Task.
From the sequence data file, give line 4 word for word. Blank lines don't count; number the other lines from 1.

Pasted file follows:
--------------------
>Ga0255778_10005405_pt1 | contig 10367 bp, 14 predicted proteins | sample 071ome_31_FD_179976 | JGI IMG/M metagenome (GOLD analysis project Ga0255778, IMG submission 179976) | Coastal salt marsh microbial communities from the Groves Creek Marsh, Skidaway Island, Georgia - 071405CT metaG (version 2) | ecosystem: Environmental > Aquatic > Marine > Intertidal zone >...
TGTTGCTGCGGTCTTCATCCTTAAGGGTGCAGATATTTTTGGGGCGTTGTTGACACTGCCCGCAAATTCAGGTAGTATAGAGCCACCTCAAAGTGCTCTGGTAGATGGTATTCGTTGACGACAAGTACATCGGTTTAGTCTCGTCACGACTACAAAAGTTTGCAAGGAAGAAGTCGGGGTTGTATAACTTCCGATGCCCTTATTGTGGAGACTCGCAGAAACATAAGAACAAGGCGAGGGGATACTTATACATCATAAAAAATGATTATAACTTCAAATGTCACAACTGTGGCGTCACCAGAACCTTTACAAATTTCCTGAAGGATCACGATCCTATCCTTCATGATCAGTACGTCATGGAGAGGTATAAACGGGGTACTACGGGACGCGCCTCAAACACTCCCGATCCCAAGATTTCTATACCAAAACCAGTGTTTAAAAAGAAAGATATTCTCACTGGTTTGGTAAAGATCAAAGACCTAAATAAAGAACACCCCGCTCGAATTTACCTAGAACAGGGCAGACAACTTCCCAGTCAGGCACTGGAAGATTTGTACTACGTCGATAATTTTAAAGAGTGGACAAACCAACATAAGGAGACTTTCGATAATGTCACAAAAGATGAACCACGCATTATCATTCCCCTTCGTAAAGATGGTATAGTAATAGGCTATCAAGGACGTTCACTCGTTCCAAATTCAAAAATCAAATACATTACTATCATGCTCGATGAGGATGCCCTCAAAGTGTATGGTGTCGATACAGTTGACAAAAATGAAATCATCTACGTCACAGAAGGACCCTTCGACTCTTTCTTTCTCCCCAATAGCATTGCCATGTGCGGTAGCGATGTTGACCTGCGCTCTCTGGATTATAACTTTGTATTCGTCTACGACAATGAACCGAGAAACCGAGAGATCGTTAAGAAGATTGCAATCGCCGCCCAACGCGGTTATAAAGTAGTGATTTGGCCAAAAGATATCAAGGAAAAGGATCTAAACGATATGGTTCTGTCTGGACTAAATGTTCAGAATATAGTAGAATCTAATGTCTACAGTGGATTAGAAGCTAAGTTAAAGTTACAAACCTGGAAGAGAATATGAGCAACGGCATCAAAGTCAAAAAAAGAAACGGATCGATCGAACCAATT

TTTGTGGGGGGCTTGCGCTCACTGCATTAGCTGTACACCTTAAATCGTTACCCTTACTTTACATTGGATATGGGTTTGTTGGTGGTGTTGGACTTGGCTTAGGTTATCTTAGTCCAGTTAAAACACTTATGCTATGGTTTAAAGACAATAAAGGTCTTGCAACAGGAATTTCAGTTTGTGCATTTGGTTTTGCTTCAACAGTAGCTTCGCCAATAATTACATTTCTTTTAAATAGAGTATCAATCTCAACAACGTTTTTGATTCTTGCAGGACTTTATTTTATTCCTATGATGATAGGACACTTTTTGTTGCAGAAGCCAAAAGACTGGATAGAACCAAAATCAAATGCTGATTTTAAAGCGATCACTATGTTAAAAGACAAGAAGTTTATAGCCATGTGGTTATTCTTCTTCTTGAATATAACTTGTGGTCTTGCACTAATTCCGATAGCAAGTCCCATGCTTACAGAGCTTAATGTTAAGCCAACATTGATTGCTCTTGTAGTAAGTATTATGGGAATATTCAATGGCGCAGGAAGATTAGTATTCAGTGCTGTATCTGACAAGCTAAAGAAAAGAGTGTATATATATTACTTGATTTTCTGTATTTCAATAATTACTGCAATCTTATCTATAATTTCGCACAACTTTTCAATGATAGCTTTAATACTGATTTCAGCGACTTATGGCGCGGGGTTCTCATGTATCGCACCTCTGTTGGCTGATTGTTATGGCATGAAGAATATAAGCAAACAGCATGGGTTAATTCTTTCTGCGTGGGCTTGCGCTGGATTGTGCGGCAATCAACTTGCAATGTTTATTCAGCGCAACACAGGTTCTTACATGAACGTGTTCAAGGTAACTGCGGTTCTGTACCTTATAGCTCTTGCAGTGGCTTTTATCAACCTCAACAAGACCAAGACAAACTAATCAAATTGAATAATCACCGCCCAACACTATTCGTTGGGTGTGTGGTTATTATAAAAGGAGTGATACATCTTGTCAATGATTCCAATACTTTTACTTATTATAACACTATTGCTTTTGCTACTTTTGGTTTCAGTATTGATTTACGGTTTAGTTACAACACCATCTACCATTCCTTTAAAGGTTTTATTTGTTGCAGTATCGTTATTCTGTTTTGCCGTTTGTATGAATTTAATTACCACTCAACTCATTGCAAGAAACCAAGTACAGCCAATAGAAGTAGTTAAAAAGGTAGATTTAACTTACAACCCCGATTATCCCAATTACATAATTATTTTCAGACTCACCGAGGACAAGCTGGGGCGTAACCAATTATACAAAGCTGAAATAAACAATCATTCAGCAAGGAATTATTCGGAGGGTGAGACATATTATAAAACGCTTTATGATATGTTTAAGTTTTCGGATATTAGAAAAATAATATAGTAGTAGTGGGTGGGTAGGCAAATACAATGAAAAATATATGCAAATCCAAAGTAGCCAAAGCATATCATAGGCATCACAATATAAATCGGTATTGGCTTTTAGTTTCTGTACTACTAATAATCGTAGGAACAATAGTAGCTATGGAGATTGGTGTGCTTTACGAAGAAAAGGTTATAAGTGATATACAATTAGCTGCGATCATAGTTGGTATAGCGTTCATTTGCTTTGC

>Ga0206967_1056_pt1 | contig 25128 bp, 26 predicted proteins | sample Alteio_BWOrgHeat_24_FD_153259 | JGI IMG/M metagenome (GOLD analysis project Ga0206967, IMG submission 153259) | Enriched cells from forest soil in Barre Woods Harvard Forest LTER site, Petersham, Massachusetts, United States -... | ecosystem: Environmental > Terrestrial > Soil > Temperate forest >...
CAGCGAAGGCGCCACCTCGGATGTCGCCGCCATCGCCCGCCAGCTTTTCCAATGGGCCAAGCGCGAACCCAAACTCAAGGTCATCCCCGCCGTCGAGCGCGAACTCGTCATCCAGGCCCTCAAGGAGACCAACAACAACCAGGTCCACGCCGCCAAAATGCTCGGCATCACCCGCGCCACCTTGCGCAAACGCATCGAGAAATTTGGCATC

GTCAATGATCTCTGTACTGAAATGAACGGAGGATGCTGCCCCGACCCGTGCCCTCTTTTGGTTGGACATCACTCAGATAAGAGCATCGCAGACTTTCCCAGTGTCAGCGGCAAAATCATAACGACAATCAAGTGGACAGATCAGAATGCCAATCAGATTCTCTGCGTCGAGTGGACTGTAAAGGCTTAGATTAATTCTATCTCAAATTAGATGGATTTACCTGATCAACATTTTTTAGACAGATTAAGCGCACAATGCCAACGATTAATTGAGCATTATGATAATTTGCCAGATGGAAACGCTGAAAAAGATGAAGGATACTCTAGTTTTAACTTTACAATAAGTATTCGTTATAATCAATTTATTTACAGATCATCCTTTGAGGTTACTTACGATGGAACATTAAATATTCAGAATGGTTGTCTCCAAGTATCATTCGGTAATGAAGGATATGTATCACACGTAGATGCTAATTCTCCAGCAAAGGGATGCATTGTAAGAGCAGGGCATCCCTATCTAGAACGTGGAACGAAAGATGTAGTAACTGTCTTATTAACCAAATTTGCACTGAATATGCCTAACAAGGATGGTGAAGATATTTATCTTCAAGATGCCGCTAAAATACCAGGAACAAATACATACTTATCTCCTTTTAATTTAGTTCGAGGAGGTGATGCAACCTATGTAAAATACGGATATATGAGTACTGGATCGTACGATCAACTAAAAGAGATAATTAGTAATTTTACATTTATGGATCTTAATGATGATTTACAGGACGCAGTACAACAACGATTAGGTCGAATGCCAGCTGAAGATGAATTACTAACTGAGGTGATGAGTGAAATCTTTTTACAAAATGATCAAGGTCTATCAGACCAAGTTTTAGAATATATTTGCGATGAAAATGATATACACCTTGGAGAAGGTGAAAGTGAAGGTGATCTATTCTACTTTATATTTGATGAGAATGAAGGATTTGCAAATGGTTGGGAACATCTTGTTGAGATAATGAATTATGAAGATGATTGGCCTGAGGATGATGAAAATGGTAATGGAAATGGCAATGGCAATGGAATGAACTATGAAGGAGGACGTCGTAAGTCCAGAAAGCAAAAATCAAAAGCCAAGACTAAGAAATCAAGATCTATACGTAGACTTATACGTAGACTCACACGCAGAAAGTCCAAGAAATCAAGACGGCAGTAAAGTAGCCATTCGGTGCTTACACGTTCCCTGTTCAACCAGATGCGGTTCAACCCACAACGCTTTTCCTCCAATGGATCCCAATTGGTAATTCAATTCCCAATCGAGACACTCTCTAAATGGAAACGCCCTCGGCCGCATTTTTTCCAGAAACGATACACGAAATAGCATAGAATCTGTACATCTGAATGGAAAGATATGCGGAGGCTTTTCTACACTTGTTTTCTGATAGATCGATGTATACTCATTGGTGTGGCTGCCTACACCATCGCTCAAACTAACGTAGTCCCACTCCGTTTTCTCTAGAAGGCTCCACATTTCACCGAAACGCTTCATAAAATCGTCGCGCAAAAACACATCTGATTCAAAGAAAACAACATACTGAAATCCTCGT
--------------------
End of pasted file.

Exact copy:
>Ga0206967_1056_pt1 | contig 25128 bp, 26 predicted proteins | sample Alteio_BWOrgHeat_24_FD_153259 | JGI IMG/M metagenome (GOLD analysis project Ga0206967, IMG submission 153259) | Enriched cells from forest soil in Barre Woods Harvard Forest LTER site, Petersham, Massachusetts, United States -... | ecosystem: Environmental > Terrestrial > Soil > Temperate forest >...